to the East
For many year seafarers sought a trade route to link
Europe and the East in order to cut out the Arab middlemen who
controlled the land routes.
Vasco da Gama, sent by Manual I
of Portugal, was the first to reached India in 1498 sailing around
Dutch East India Company (VOC), established a
refreshment station in 1652 at the Cape of Good Hope to supply ships
of the company trading between Europe and the East.
Arrival of the Dutch
Jan van Riebeeck
Jan van Riebeeck, the first Dutch commander of the Cape, distributed land along
the Liesbeeck River to nine "Free Burghers" on March 1, 1657, in order to
establish farms. These farmers were to supply produce to the VOC company,
to ensure that their trading ships had fresh supplies on route to India
Local Khoikhoi people that settled in this area
prior to the arrival of the Dutch, were forced to retreat or to be
incorporated forcibly into the economy of the European settlers. Van Riebeeck established a vineyard on a prominent hill on the south-eastern
end of the Table Mountain chain, naming it Boschheuvel (Bush Hill). In 1683, the
first estate in this area passed into private hands. Herman Weeckens
established this farm called De
Oude Wijnbergh (Old Wine Mountain). Two other farms named "Vredenhof" and "Rust en Werk" were established nearby.
A formal winter anchorage was
established during 1743 in Simon's Bay due to unfavourable conditions in Table Bay during the windy winter season. A wagon route linking this False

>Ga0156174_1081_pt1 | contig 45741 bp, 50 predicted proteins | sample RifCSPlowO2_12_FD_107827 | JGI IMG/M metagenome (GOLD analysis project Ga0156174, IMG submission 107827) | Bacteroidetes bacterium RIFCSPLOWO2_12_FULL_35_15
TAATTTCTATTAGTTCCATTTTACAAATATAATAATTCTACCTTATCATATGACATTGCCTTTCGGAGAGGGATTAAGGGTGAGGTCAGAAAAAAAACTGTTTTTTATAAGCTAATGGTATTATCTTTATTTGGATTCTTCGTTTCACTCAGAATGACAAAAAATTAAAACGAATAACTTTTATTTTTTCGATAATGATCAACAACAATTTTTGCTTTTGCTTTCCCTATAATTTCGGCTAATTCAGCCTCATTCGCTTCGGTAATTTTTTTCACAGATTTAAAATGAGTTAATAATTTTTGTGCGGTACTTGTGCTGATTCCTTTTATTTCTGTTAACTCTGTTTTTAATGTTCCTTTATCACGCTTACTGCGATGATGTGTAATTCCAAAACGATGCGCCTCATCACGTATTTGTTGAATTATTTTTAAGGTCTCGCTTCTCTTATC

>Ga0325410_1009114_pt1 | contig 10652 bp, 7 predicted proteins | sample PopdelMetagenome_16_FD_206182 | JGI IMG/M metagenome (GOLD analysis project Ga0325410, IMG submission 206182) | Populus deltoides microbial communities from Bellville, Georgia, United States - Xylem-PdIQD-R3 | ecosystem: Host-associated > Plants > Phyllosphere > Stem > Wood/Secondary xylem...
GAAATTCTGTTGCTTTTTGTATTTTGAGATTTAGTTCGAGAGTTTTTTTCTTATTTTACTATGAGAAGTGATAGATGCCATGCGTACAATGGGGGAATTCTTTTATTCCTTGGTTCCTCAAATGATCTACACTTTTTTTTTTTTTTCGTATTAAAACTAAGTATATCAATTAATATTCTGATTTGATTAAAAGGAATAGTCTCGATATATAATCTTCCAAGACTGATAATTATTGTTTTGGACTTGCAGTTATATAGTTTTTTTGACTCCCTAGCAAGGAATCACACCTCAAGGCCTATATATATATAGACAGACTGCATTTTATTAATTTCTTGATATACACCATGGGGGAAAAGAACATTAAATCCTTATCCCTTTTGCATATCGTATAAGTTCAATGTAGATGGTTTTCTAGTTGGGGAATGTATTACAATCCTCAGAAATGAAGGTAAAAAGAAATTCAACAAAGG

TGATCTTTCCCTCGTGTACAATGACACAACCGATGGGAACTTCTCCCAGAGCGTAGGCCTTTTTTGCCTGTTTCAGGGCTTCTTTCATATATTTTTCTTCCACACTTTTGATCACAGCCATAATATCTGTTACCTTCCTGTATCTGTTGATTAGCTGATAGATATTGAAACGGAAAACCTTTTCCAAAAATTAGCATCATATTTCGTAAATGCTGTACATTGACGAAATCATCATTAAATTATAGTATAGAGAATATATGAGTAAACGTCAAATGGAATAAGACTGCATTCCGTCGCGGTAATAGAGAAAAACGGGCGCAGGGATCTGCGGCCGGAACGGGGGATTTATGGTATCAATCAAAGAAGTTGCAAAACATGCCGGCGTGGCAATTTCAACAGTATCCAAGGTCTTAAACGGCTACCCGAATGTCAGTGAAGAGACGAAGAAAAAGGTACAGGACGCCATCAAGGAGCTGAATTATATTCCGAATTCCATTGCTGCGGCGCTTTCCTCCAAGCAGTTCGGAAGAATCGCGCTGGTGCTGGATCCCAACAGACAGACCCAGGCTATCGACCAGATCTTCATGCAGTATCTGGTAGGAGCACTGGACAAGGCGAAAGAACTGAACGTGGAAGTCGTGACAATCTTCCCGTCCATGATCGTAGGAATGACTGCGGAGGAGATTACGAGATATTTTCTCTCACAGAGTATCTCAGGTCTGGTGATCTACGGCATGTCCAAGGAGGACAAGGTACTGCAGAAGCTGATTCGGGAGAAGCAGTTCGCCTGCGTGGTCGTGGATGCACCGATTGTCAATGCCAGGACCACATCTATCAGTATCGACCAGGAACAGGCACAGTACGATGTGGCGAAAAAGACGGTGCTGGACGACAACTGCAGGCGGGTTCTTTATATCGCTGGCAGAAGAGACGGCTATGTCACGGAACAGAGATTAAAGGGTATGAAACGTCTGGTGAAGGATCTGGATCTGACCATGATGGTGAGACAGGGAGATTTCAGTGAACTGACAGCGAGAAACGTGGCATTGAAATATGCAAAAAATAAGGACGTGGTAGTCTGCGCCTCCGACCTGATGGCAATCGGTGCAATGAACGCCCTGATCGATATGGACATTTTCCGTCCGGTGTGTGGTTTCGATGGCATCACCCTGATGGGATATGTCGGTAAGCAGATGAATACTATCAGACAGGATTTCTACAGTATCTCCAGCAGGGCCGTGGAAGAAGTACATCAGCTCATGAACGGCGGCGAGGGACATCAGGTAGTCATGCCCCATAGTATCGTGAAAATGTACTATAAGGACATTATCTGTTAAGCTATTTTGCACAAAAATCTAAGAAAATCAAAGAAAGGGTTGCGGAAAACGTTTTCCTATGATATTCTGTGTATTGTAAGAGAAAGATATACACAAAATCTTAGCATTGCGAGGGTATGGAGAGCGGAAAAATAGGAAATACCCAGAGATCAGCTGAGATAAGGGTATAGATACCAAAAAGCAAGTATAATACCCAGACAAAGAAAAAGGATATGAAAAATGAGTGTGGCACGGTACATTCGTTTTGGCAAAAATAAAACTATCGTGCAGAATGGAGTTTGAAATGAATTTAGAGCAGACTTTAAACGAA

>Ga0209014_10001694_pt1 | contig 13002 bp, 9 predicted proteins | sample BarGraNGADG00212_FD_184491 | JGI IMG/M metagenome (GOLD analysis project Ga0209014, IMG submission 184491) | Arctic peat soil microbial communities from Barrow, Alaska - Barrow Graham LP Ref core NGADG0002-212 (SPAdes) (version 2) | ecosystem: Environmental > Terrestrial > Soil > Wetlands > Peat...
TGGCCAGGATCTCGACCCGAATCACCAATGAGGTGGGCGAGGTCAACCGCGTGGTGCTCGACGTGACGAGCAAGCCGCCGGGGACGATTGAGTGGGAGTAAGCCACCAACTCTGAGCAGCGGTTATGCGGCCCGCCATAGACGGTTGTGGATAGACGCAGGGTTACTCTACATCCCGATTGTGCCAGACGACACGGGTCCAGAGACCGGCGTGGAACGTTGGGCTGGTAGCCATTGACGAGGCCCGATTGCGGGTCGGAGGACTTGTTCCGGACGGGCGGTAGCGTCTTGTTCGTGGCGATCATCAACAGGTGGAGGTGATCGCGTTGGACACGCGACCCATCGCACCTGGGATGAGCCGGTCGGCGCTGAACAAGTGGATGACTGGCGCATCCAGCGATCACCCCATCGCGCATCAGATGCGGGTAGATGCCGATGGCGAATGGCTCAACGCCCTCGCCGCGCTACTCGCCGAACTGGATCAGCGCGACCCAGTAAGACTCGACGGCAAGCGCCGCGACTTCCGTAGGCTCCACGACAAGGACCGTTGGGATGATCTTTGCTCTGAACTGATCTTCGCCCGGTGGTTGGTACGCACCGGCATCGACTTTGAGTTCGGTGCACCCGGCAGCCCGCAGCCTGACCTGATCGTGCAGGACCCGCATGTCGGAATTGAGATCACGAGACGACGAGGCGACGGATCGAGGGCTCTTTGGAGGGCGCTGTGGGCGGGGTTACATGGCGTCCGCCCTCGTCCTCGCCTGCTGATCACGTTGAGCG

Bay settlement with Cape Town led over the hill adjacent to Oude
Wynberg in relation to Cape Town and
False Bay, formerly called Simon's Bay
The Wurttemburg Regiment and a troop of Khoikhoi people were to defend
the Dutch settlement from the Wynberg military outpost established against any
attack from False Bay.
The British arrived in False Bay in July 1795 under the pretext as
caretakers of Dutch business as Napoleon was overrunning Europe. They took
control of the Cape settlement on 16 Sept 1795 after the British troops, supported by gunfire from their ships, swept up the coast towards Muizenberg.
The small farming area of Wynberg developed rapidly into a
garrison town, as the British settled a large amount of troops in the
area. Being the halfway house between Table Bay and False Bay made it an attractive village for commercial activity. Farmers now had
a new offset point for their produce besides the market in Cape Town.
Subdivision of farms took place and commercial as well as residential properties were
developed to supply the needs mostly of the military camp but also
travelers on the wagon road between the two bays.
The Cape was returned to the Dutch in 1802, but the British took
control of the Cape again after the start of the Napoleonic Wars in
Property continued to be the most attractive investment in Wynberg and soon a
commercial bourgeoisie was formed looking for social advancement. The most
prominent of these landlords were Philip Morgenrood, Higgs and James Maynard, whose estate became the
largest privately owned property in Wynberg after consolidation in 1844.
to read more about the San and Khoi Khoi
people who lived in southern Africa before
European settlers arrived.
Many free blacks and emancipated slaves were or became members of the Muslim
faith. One Wynberg property owner in the late 1830's, Philip Ryklief, described
in the deed of transfer as a free black, converted to the Islamic faith after
his marriage to the step-daughter of Abdul Logies. Abdul Logies was the first
Imam of the Palm Tree Mosque in Cape Town. Wynberg and the neighbouring district
of Plumstead became a focal point for Muslim families.